Understanding the detailed distribution pattern of cutaneous nerves in the forearm is helpful for the sensory recovery of the recipient region when using forearm flaps for transplantation, which can be used to repair soft tissue defects, especially in sensitive regions, including the hands, mouth, and penis [10–12]. Previously, during flap transplantation, clinicians focused on maintaining blood vessels in the grafts to ensure graft survival, with limited concern for sensory reconstruction, causing lack of sensation in the donor grafts at the recipient site. Recently, some clinicians are actively designing and using vascular-neurotrophic flaps to reconstruct sensory functions at the recipient site . However, two issues are associated with this approach: cutaneous nerve trunk removal can result in skin sensory deficits at the donor site, and the nerve density of the selected donor site does not necessarily match the needs of the recipient site. If an area innervated by a primary or secondary nerve branch with dense branches can be designed as a transplant object, it can reduce the sensory defect in the donor site, and also meet the needs of sensory reconstruction in the recipient site. However, at present, it is limited to not knowing the distribution pattern of the cutaneous nerve. Additionally, the distribution boundaries of forearm cutaneous nerves are still unclear when used for forearm vascular-neurotrophic flap transplantation. To this end, Rhee et al. used mechanical stimulation to detect the extent of LACN innervations and demonstrated a larger range than described previously through gross anatomy dissections [14–16]. Therefore, detailed studies of the cutaneous nerve distribution pattern of the forearm are necessary.
Sihler's staining can clearly display the entire intramuscular nerve distribution pattern between gross anatomy and microscopic details [17, 18]. Recently, using this method, some researchers have successfully demonstrated the cutaneous nerve distribution patterns of the occipital region and trigeminal nerves [19, 20]. This study assessed the distribution pattern of the forearm cutaneous nerves using Sihler's staining to provide a morphological basis for sensory reconstruction during skin flap transplantation.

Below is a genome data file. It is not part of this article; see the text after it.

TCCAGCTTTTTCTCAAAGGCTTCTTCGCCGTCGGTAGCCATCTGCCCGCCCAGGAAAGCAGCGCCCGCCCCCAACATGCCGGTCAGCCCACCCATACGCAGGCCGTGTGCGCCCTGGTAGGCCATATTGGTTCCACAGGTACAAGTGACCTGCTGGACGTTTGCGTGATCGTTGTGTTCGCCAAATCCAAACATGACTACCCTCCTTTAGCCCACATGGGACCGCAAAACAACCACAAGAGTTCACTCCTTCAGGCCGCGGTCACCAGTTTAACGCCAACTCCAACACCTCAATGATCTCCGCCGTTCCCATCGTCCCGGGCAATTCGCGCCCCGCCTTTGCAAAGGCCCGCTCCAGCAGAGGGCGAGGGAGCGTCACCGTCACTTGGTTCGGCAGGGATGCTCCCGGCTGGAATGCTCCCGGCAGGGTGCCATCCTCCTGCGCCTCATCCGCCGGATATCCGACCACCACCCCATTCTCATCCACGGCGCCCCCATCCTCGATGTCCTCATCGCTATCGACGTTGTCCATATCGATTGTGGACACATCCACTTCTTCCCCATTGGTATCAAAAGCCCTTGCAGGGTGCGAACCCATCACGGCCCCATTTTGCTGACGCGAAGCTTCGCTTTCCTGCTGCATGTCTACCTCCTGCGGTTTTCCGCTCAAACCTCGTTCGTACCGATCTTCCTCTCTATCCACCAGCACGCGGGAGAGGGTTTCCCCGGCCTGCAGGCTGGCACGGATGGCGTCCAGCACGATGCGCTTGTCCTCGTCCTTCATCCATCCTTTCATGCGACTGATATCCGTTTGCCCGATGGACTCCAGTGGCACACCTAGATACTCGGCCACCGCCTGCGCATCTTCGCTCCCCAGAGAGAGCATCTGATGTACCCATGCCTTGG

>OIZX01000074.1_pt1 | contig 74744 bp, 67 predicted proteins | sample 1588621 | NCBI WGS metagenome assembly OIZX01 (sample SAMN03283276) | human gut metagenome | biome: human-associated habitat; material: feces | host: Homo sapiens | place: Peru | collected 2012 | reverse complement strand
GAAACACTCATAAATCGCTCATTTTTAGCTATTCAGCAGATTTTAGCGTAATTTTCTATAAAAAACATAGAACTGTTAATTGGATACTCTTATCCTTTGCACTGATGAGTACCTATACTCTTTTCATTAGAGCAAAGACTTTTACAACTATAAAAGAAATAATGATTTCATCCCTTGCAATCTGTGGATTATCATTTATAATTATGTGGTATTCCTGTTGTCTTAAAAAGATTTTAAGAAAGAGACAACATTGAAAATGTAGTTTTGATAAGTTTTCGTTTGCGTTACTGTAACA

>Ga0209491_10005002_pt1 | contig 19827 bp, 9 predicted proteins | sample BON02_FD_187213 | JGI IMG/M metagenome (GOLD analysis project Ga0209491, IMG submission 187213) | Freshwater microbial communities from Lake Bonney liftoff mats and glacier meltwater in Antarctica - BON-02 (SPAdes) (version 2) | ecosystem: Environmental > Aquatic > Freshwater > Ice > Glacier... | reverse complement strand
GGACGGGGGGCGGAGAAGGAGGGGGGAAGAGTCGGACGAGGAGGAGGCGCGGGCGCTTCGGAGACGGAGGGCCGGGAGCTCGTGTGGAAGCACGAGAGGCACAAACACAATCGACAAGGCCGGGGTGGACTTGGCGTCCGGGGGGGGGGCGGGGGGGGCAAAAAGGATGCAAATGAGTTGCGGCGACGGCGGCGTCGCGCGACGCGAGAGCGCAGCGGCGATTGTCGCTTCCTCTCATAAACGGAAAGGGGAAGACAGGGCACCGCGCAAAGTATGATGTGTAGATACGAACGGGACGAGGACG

Materials and methods
Specimens and ethics
Twelve donated adult cadavers, 8 men and 4 women, without history of diabetes mellitus, neurological deficits, or pathological skin conditions, were fixed with formalin. The causes of death of these donors are cancer, heart disease, and cerebrovascular accidents. None of the cadaver donors were from a vulnerable population and all donors or their next of kin provided signed written consent forms before being accepted for use in this project. Zunyi Medical University is authorized by Zunyi Red Cross Society as one of the registered institutions to accept willed body donation. The research protocol was pre-approved by the Ethics Commission of the Zunyi Medical University (approval #2016-1-006).
Gross anatomy, marking, and measurement
A longitudinal incision was made in the lateral forearm between the lateral epicondyle of humerus and the tip of radial styloid process. Two transverse incisions were made between the medial and lateral epicondyles of humerus and between the tip of radial styloid process and the tip of ulnar styloid process. The forearm skin containing subcutaneous fat was removed close to the muscle surface. Two segments of fishing line were sutured to each specimen, one at the proximal end approximately two finger-width below the lateral epicondyle incision, and another at the base of the styloid process of radius. The sutures marked the boundary between anterior and posterior forearm. Specimens were measured with Vernier calipers for length, width, and thickness.